If you live in Montreal and you ever venture out to the eastern townships, there is great little town called Dunham. I’ve been there a few times and always stop in at “Homei,” a fantastic bistro owned by an old friend of mine. Being in Dunham is relaxing, and Homei definitely keeps up with that vibe, offering well crafted dishes using locally sourced ingredients, with a welcoming atmosphere and staff. They also share a big beautiful terrace with Brasserie Dunham, a brewpub that also produces a large line of bottled beer. Dunham has recently revamped their image, and their beer line up; producing a wide range of styles, but mainly focusing on North American and Belgian influences. They are quite busy it seems, I see more and more one offs hitting the shelves every week. They do have a main line up however, consisting of about six different beers all packaged in a six pack format, with very minimalistic labeling imagery. I have had most of those offering, but from a tasting perspective, I haven’t begun to scratch the surface on what they have been putting out lately. The most notable for me so far was their Black IPA (image to the right). A new style on the rise – it’s a hybrid beer, combining the color, body, and flavor of a stout with the intensely aromatic, bitter, and floral hoppy character of an IPA. They really did a solid job with that one. If you are interested, you can click here and read a quick review from my Facebook page (probably full of typos).
Today I’m going to be talking about their Russian Imperial Maple stout. I’ve spoken in a past about the significance of the “Russian Imperial” naming convention and what that means style of beer. I’m not going to get into it again, but very simply it means a highly alcoholic stout – usually from 9 – 12% ABV. For a bit more of an explanation on the style, click here to check out another entry I made from a few months ago about St Ambroise’s Bourbon Barrel aged RIS.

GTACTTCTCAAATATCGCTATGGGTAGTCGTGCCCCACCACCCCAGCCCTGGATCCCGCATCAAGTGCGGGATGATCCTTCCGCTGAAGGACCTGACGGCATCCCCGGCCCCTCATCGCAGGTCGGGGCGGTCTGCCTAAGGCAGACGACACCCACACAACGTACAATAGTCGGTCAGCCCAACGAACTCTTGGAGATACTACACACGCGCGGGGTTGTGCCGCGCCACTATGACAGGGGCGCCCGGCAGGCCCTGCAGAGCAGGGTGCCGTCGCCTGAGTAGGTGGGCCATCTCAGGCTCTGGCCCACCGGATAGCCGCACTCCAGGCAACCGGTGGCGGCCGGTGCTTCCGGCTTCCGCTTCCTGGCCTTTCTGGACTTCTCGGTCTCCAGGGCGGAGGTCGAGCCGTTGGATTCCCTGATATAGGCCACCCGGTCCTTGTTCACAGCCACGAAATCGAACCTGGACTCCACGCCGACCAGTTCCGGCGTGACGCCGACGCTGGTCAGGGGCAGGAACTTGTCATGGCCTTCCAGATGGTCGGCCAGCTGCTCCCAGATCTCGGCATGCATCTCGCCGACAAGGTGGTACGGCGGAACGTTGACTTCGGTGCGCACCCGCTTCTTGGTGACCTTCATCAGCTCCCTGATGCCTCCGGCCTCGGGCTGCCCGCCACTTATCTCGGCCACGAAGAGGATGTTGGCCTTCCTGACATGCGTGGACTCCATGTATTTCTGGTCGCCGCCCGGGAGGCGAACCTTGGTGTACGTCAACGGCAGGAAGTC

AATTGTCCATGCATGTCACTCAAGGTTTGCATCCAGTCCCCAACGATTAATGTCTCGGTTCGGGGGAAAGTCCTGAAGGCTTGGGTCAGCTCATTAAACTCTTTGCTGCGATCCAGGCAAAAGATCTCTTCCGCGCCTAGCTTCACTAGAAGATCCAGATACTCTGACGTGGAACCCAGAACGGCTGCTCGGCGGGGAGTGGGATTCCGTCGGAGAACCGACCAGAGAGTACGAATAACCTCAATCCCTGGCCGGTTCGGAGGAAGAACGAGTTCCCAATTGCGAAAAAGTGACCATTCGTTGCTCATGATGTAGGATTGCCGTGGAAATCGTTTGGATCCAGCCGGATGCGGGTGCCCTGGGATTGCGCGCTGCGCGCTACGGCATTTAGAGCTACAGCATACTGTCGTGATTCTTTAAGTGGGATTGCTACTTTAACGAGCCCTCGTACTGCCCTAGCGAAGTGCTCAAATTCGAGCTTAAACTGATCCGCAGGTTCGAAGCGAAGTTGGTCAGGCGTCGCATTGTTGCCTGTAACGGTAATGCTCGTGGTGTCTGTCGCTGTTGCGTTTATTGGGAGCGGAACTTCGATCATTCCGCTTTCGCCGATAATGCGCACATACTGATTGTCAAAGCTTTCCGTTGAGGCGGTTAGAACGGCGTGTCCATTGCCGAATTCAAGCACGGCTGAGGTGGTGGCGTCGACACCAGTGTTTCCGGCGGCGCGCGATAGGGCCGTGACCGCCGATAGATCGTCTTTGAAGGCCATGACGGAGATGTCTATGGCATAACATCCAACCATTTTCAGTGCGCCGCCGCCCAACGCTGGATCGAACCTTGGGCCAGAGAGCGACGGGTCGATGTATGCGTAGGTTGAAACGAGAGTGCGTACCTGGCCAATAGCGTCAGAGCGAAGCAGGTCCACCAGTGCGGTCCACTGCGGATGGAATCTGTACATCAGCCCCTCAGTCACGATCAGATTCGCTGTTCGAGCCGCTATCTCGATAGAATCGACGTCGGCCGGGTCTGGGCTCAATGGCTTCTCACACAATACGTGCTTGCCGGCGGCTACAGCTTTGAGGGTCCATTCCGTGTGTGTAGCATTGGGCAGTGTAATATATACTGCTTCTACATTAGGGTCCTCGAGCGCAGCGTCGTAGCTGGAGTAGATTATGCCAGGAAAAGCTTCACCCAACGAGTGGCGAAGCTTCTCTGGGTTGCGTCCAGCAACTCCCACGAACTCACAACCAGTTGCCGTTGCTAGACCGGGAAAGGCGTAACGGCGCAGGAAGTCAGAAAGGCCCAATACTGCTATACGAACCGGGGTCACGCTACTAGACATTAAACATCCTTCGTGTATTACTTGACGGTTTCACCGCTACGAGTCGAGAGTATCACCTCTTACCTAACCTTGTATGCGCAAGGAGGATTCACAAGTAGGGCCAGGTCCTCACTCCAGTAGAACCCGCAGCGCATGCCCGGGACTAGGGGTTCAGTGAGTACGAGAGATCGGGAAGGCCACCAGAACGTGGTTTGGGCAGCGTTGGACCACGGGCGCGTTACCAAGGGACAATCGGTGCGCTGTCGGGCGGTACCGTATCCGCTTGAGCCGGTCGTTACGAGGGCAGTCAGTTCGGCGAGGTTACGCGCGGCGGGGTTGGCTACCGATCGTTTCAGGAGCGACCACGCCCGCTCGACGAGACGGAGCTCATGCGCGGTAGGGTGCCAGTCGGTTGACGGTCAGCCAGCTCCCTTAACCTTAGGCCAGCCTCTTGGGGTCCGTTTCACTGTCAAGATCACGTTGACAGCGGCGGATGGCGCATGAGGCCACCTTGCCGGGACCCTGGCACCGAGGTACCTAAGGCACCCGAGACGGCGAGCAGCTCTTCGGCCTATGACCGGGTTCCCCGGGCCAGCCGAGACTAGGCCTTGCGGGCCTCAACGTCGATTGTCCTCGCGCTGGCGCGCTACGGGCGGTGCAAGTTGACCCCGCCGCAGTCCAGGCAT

I’ve been toying with cellaring beer, and had been holding on to this one for a while; I think about 10 months or so. I had recently cracked open a beer of similar alcoholic strength, and was not happy with the results. So I’ll admit it, I panicked a bit and cracked open a few from my lower end of the alcoholic spectrum collection that I had been holding on to – this being one of them. I had kind of forgotten that I had it, as it was all tucked away in my basement.
On to the drinking. It poured out a thick, almost syrupy black color, then it foamed up like crazy. I was taken back by the carbonation, the head climbed to about five fingers high in my tulip glass – monstrous! The aromas were fantastic, with sweet chocolate fudge cake mixed with coffee and general roasted smells. Then followed by an obvious earthiness resulting from the yeast bomb that went off, which clearly caused this massive head eruption. Again there is a lot of sweet smells coming off this beer, with an almost chocolate milk essence floating around and some tangy hops mixed in there too, providing a zestiness of sorts.
The taste matched the nose quite perfectly, without any surprises. It had a very rich and big body, with a nice effervescent mouthfeel from the carbonation, which helps makes this heavy beer go down easier. Lots of dark chocolate fudge and coffee, with that earthy yeast presence, and a long tangy and bitter ending that cuts the sugars nicely and sits with you until your next sip. There is clearly a big tangy hop presence here too, but it certainly is not the show runner and only helps compliment the rest of this dark roasted, malt heavy brew. I was quite pleasantly surprise with this one, I haven’t been taken back by a RIS in a while, but this one impressed me. I believe it’s actually getting re-released very soon, keep an eye out if you are in the Quebec region – this ones a keeper.